Survey respondent Cass believes the purpose of the medication given to them was control: They were considered not just autistic, but a “bad kid.” Respondents “12 year old boy” and Kem reported being prescribed drugs to shut them up and keep them still. Kem also received a misdiagnosis of bipolar disorder, as did Cat—who misdiagnosed with multiple forms of bipolar, along with borderline personality disorder. S.L. says that factors included their methods of communicating, which included “lack of verbal communication,” and age.

Alex reported that in addition to gender and age factors,
“I’m pretty sure the reason I was given medications was to make me more compliant. Risperdal in particular seems like it was chemical restraint. My parents were abusive and obsessed with control. No one listened to me about side effects or whether I thought the meds were actually doing what they were supposed to do.”
Owl reported that, upon seeking autism and ADHD assessments, they were “continually dismissed and treated for depression and anxiety despite none of the medications helping.” They chalk most of their negative experience up to bias around their gender presentation reading as female, along with their nonbinary and queer identities. “It seems their logic was that: I thought something was going on with me, ergo I was 'anxious' about it, and it was so it had to be ‘depression,’ which is easier than delving into anything more complicated.”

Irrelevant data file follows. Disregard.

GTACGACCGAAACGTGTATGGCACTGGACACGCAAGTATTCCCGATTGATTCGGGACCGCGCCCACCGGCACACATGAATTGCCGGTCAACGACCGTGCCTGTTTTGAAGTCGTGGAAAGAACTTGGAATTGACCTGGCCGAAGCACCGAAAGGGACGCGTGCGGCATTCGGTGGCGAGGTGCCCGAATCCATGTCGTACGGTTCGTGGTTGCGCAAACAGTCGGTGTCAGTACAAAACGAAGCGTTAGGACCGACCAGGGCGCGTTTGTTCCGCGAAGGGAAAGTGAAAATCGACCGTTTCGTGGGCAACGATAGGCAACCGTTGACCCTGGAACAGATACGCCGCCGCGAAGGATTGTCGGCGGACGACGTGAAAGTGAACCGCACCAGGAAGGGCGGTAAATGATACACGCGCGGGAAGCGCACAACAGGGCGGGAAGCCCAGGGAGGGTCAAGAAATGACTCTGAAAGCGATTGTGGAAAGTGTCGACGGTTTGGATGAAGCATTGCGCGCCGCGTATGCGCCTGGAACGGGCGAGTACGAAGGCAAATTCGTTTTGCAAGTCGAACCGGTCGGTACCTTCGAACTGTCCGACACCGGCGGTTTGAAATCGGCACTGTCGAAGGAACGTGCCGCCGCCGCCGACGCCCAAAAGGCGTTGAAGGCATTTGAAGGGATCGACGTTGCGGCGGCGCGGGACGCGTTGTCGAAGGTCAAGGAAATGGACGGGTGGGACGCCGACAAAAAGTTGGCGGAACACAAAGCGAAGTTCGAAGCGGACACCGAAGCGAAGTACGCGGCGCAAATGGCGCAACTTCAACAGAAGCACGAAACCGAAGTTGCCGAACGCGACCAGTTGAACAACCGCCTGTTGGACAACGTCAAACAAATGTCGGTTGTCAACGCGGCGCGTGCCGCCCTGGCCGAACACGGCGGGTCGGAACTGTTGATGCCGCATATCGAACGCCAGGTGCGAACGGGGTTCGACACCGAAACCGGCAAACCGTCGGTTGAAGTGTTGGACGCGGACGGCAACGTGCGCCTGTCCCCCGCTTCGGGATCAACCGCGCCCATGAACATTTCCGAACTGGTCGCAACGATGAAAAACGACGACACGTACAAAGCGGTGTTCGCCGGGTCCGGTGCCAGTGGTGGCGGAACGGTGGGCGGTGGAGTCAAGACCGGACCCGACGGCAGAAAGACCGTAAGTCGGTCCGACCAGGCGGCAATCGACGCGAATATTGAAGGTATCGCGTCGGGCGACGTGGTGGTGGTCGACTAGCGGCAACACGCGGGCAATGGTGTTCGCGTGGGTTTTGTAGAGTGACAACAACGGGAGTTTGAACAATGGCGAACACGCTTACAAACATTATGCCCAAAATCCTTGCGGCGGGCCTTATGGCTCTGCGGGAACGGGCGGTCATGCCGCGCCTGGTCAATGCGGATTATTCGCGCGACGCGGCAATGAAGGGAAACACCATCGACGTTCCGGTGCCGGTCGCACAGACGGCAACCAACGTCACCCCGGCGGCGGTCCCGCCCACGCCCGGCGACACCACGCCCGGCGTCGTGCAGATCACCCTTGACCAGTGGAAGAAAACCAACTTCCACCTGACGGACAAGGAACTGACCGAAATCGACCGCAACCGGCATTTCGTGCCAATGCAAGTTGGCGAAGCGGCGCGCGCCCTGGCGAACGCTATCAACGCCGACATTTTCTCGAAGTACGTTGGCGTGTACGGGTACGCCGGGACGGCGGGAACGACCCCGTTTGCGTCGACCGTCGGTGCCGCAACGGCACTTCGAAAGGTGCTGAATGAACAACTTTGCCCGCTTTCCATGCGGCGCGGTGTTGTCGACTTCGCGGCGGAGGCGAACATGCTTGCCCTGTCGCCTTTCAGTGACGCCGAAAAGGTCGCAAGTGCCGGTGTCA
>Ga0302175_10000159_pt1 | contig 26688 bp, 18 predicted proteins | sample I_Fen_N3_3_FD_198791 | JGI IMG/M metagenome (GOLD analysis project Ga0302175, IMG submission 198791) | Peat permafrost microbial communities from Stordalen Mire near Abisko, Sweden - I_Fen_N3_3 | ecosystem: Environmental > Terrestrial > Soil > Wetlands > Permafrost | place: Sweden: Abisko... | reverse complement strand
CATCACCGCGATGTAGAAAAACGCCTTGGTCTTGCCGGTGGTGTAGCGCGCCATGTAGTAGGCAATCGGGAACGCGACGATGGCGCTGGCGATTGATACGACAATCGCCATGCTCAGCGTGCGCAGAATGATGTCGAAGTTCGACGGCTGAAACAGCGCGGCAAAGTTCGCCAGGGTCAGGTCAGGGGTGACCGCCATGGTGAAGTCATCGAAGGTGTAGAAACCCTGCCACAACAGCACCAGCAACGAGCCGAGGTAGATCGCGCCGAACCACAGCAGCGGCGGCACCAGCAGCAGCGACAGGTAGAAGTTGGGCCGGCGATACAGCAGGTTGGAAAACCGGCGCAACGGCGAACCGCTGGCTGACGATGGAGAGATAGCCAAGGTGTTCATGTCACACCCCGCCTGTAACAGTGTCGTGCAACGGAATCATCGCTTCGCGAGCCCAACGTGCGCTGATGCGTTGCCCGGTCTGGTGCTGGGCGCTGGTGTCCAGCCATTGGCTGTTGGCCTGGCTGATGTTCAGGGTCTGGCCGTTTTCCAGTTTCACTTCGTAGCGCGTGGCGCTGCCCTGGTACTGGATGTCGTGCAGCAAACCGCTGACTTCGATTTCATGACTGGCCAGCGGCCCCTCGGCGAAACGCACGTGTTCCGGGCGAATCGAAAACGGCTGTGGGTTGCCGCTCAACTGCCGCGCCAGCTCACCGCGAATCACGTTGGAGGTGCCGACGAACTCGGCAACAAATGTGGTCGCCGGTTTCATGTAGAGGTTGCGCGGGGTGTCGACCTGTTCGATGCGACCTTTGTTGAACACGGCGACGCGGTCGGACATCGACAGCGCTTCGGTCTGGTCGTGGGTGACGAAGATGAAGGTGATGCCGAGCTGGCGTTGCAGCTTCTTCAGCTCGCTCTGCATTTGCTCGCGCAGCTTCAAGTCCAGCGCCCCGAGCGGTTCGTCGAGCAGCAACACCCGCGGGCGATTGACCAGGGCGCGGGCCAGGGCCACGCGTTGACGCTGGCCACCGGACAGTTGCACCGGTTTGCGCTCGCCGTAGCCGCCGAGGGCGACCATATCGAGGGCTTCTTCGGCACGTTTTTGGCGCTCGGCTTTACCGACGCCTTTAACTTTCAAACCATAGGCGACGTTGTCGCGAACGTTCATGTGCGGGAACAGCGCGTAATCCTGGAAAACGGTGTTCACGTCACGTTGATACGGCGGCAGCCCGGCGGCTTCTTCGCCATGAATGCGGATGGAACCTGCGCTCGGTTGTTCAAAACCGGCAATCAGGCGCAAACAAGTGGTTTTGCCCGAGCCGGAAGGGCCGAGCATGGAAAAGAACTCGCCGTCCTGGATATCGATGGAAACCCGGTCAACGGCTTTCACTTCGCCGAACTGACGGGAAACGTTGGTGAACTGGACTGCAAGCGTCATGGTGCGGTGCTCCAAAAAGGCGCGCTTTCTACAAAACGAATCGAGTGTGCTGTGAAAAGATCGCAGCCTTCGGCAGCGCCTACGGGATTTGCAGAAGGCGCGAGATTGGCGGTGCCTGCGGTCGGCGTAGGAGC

A look into long-term impact

Autistic people have been fighting the use of antipsychotics on us for years. For example, in 2011, the Autistic Self Advocacy Network issued a call to action against the use of chemical restraints on people with intellectual and developmental disabilities (I/DD). The organization Autistic People Against Neuroleptic Abuse (APANA) was active in the 2000s, and now exists as a web archive. Based in the UK, APANA worked to, among other things:

  • “End routine prescribing and re-prescribing of neuroleptics for ASD
  • Reduce current neuroleptic prescribing for all people with learning disabilities, in a gradual and carefully monitored manner to lowest feasible levels—zero where possible
  • Raise awareness of side-effects and withdrawal effects.”

In 2017, the FDA hosted a “Patient-focused Drug Development for Autism” public meeting. I was one of only three self-advocates on the panels. We spoke of clarifying co-occurring conditions from autism, and assessing what resources were needed there. We asserted that we didn’t want “treatments” that simply shut down our autistic traits. We wanted better communication tools, help with movement and task initiation as well as executive functioning, and supports for community living.